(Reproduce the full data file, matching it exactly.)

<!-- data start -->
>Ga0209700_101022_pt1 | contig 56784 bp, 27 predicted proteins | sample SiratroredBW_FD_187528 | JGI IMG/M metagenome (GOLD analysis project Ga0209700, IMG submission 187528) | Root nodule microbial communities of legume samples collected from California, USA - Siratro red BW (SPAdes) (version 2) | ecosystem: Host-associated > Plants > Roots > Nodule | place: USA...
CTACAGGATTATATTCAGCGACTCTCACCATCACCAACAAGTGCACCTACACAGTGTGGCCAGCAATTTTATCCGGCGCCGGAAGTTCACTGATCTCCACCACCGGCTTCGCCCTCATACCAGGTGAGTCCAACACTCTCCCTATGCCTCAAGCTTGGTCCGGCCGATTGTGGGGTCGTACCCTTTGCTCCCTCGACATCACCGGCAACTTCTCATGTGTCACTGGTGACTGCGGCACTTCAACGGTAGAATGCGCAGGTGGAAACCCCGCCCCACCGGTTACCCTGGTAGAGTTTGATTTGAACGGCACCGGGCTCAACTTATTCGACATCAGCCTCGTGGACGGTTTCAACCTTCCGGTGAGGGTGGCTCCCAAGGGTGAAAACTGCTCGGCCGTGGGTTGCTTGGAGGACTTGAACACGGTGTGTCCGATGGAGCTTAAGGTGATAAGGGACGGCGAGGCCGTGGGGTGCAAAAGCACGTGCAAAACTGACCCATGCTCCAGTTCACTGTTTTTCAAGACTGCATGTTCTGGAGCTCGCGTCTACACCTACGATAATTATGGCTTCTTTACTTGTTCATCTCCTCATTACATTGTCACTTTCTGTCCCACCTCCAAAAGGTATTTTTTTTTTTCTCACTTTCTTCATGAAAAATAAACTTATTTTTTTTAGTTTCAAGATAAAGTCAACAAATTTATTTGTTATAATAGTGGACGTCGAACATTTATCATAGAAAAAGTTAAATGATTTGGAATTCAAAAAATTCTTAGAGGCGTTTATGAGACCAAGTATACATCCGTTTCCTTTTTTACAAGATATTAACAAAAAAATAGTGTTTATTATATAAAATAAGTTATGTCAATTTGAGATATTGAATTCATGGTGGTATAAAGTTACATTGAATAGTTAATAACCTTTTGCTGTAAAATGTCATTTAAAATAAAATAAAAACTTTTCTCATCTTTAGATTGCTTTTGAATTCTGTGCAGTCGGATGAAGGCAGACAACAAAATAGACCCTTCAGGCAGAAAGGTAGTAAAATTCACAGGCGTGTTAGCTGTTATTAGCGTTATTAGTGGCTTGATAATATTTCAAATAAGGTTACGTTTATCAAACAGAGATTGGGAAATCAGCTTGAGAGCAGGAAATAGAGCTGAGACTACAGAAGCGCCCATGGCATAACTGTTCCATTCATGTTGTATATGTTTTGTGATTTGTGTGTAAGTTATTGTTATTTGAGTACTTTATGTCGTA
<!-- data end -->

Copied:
>Ga0209700_101022_pt1 | contig 56784 bp, 27 predicted proteins | sample SiratroredBW_FD_187528 | JGI IMG/M metagenome (GOLD analysis project Ga0209700, IMG submission 187528) | Root nodule microbial communities of legume samples collected from California, USA - Siratro red BW (SPAdes) (version 2) | ecosystem: Host-associated > Plants > Roots > Nodule | place: USA...
CTACAGGATTATATTCAGCGACTCTCACCATCACCAACAAGTGCACCTACACAGTGTGGCCAGCAATTTTATCCGGCGCCGGAAGTTCACTGATCTCCACCACCGGCTTCGCCCTCATACCAGGTGAGTCCAACACTCTCCCTATGCCTCAAGCTTGGTCCGGCCGATTGTGGGGTCGTACCCTTTGCTCCCTCGACATCACCGGCAACTTCTCATGTGTCACTGGTGACTGCGGCACTTCAACGGTAGAATGCGCAGGTGGAAACCCCGCCCCACCGGTTACCCTGGTAGAGTTTGATTTGAACGGCACCGGGCTCAACTTATTCGACATCAGCCTCGTGGACGGTTTCAACCTTCCGGTGAGGGTGGCTCCCAAGGGTGAAAACTGCTCGGCCGTGGGTTGCTTGGAGGACTTGAACACGGTGTGTCCGATGGAGCTTAAGGTGATAAGGGACGGCGAGGCCGTGGGGTGCAAAAGCACGTGCAAAACTGACCCATGCTCCAGTTCACTGTTTTTCAAGACTGCATGTTCTGGAGCTCGCGTCTACACCTACGATAATTATGGCTTCTTTACTTGTTCATCTCCTCATTACATTGTCACTTTCTGTCCCACCTCCAAAAGGTATTTTTTTTTTTCTCACTTTCTTCATGAAAAATAAACTTATTTTTTTTAGTTTCAAGATAAAGTCAACAAATTTATTTGTTATAATAGTGGACGTCGAACATTTATCATAGAAAAAGTTAAATGATTTGGAATTCAAAAAATTCTTAGAGGCGTTTATGAGACCAAGTATACATCCGTTTCCTTTTTTACAAGATATTAACAAAAAAATAGTGTTTATTATATAAAATAAGTTATGTCAATTTGAGATATTGAATTCATGGTGGTATAAAGTTACATTGAATAGTTAATAACCTTTTGCTGTAAAATGTCATTTAAAATAAAATAAAAACTTTTCTCATCTTTAGATTGCTTTTGAATTCTGTGCAGTCGGATGAAGGCAGACAACAAAATAGACCCTTCAGGCAGAAAGGTAGTAAAATTCACAGGCGTGTTAGCTGTTATTAGCGTTATTAGTGGCTTGATAATATTTCAAATAAGGTTACGTTTATCAAACAGAGATTGGGAAATCAGCTTGAGAGCAGGAAATAGAGCTGAGACTACAGAAGCGCCCATGGCATAACTGTTCCATTCATGTTGTATATGTTTTGTGATTTGTGTGTAAGTTATTGTTATTTGAGTACTTTATGTCGTA